Lockdown, active shooter drills not required in South Carolina public schools

Lockdown, active shooter drills not required in South Carolina public schools (WCIV)

Lockdown drills prepare students for intruders and active shooter situations, but they are not required by law in South Carolina.

“The fact that lockdown drills are not required by the state, there needs to be some leeway with the way the laws are written and with what the state mandates,” said Tim Knight, the safety and security coordinator at the Berkeley County School District.

The current law regarding safety drills in public schools only requires schools to conduct fire drills, and Knight believes that isn’t enough.

“We haven’t had a person die in a school fire in 70 plus years, but how many have we had injured or killed because of other reasons,” Knight said. “We've got to be ready and prepared for anything.”

WATCH | Inside a school lockdown drill at Sangaree Intermediate, from a teacher’s perspective

Six days after the Parkland, Florida, shooting, however, a group of Lowcountry lawmakers threw their support behind H. 4966.

The bill would require active shooter training drills at all public high schools at least once a month in addition to fire drills.

A companion bill, S. 1057, was introduced on February 28 in the Senate and remains in committee.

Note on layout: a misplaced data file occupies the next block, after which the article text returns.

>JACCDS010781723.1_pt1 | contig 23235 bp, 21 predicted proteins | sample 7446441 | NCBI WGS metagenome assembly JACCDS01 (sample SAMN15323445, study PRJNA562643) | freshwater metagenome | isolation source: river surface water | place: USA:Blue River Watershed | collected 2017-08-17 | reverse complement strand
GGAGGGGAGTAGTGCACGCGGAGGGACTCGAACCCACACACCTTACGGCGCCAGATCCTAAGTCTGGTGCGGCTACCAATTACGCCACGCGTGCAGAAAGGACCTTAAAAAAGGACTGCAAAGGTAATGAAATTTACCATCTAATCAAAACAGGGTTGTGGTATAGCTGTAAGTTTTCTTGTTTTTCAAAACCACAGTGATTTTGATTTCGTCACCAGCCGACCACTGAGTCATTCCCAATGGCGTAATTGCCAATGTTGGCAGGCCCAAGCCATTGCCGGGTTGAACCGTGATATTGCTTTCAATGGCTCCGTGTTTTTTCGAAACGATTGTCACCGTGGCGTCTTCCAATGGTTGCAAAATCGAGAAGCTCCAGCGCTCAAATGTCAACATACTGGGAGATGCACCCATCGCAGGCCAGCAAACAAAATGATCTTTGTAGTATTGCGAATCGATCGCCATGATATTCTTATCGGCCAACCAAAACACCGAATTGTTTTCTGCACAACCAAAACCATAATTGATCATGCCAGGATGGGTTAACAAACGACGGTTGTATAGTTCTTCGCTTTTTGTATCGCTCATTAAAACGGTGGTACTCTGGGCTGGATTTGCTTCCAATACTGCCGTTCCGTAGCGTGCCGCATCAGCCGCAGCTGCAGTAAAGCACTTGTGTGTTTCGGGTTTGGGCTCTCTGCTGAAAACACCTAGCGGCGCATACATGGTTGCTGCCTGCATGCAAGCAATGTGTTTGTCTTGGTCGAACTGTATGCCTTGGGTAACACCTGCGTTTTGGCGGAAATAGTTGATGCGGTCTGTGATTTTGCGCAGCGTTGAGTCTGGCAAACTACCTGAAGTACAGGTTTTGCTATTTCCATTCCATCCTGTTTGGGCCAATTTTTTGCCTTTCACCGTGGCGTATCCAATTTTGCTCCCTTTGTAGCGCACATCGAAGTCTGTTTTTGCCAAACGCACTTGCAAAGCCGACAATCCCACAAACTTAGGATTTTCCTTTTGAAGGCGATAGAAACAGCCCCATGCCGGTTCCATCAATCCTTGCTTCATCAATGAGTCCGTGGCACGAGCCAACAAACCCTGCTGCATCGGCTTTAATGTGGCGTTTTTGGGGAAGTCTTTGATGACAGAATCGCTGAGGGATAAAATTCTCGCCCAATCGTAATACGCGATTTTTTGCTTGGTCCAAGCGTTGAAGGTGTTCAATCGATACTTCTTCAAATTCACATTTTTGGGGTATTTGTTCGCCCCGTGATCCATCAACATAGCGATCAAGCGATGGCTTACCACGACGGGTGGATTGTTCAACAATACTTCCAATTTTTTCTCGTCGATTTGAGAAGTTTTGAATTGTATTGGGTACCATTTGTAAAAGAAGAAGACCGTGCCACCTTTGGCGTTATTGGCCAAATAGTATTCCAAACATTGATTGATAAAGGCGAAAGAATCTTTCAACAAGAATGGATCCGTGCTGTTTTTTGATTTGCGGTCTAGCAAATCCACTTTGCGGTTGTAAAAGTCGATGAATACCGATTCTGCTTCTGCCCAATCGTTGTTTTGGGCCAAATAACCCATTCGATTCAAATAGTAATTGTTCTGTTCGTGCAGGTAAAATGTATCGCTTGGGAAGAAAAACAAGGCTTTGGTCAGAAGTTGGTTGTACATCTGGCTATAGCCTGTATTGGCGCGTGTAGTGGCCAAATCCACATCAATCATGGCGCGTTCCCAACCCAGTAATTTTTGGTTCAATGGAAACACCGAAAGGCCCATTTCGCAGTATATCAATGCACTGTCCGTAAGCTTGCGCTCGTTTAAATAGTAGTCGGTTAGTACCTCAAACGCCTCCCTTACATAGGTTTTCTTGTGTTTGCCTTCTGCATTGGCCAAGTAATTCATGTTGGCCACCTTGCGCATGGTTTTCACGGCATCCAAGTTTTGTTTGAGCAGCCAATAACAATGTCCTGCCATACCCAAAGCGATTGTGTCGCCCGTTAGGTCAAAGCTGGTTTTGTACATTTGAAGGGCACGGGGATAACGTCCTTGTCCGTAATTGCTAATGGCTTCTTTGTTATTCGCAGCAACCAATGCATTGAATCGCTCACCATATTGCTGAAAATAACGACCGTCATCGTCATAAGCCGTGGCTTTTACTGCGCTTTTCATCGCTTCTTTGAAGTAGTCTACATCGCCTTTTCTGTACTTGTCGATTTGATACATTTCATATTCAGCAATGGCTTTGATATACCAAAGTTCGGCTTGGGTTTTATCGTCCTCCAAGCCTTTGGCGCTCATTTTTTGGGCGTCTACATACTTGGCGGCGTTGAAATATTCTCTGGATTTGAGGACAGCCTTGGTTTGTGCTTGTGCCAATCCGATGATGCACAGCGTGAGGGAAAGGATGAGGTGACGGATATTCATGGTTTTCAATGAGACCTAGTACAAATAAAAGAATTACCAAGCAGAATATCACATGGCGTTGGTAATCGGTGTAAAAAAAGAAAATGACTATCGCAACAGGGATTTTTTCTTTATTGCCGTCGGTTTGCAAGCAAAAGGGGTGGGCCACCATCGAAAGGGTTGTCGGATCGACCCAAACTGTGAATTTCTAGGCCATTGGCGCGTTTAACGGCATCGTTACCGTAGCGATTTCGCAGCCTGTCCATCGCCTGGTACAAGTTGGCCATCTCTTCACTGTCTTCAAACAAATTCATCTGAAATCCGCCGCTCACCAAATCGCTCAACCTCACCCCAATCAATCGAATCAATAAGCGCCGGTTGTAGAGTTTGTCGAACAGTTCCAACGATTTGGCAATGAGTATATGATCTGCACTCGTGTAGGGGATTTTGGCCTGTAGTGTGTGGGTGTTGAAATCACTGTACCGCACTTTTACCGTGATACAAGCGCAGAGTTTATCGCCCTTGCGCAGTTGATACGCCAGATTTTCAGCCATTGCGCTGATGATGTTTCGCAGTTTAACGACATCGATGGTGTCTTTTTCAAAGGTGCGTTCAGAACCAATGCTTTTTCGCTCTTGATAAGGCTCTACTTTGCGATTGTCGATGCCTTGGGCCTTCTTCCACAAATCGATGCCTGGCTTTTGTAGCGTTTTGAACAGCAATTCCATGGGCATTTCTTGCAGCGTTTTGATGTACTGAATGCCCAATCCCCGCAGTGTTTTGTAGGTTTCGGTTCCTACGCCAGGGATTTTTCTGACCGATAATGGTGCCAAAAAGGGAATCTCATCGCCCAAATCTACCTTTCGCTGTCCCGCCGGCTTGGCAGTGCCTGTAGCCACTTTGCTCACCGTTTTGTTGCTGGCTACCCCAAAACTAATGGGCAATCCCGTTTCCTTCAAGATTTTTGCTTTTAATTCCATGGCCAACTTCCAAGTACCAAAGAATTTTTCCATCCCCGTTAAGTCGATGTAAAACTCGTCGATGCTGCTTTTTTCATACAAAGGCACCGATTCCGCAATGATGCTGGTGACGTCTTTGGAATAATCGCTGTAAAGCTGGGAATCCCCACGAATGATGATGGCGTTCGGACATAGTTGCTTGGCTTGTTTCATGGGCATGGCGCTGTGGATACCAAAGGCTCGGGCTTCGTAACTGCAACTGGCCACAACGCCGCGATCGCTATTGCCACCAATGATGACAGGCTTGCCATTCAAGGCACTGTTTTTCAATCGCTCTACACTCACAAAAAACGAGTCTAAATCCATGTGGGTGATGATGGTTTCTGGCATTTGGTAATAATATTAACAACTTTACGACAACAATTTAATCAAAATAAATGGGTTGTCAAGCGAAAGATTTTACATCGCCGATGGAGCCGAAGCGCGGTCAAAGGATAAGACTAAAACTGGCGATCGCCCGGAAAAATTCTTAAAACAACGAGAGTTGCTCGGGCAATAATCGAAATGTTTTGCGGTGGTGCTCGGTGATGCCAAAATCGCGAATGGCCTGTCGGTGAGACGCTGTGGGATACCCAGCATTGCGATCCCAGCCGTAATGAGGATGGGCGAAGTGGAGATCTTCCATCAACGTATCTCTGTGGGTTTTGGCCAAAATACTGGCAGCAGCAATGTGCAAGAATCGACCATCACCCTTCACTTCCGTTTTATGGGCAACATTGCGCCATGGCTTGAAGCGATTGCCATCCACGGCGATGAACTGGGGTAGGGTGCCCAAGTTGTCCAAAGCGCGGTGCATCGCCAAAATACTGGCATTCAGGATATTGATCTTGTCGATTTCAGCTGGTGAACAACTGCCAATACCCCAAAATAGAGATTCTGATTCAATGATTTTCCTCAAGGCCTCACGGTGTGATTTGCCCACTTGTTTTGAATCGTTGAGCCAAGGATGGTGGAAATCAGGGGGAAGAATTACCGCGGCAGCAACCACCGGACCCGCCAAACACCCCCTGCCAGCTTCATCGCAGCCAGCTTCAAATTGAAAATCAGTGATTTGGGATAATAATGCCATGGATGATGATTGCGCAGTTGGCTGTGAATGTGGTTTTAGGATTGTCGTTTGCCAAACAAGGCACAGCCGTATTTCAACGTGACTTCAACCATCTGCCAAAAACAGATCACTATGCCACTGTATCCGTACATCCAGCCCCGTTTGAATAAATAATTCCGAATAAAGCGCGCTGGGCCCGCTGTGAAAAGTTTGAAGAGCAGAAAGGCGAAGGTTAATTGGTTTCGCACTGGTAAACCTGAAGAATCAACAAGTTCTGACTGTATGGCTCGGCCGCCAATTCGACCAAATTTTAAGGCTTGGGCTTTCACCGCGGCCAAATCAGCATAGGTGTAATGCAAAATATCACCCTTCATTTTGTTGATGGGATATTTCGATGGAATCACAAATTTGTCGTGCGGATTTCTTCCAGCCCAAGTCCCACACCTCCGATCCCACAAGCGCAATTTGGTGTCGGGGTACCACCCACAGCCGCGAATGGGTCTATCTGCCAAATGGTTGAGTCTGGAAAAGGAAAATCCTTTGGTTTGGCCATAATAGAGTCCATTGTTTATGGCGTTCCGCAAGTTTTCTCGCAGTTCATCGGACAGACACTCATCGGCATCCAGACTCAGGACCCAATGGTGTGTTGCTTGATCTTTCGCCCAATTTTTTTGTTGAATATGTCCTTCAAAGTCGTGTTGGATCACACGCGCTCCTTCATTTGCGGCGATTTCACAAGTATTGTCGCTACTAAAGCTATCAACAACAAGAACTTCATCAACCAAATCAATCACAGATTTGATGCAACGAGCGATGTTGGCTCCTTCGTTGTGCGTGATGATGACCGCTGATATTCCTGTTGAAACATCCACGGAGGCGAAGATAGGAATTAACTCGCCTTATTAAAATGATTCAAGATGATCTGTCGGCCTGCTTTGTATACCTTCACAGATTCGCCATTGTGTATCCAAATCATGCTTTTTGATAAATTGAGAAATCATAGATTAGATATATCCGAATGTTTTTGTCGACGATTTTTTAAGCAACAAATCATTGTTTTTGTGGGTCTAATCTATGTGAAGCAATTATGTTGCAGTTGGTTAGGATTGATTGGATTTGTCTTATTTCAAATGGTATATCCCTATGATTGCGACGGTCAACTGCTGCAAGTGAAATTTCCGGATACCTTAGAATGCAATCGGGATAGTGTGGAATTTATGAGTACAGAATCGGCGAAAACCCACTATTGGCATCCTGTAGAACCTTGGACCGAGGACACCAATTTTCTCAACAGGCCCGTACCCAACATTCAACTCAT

While Knight is an advocate for lockdown drills to be mandated by law, schools in his district are already well ahead of the fight.

“We do at least four lockdown drills every school year,” Knight said.

Schools within the Charleston County School District are required to complete one lockdown drill but may conduct more, according to the district’s spokesperson Andy Pruitt.

Pruitt said all schools have completed the one required drill.

Dorchester County School District requires its schools to conduct two lockdown drills per year.

ABC News 4 asked for the dates the drills were conducted but has not received that information yet.

“They are very important because our students, staff and teachers have to know what to do,” Knight added. “They have to be prepared every day because, as we know and as we've seen nationally, it can happen any place, any time.”

If passed, the law would also fine teachers or superintendents who fail to conduct active shooter training drills between $10 and $25.

The representatives from the Tri-county area who signed on to support H.4966 are: Arrington (R) – District 94, Bennett (R) – District 114, Brown (D) – District 116, Gilliard (D) - District 111, Pendarvis (D) – 113, Rivers (R) – 15, and Stavrinakis (D) – District 119.

The Lowcountry senators who signed onto S. 1057 are: Senn (R) - District 41 and M.B. Matthews (D) - District 45.

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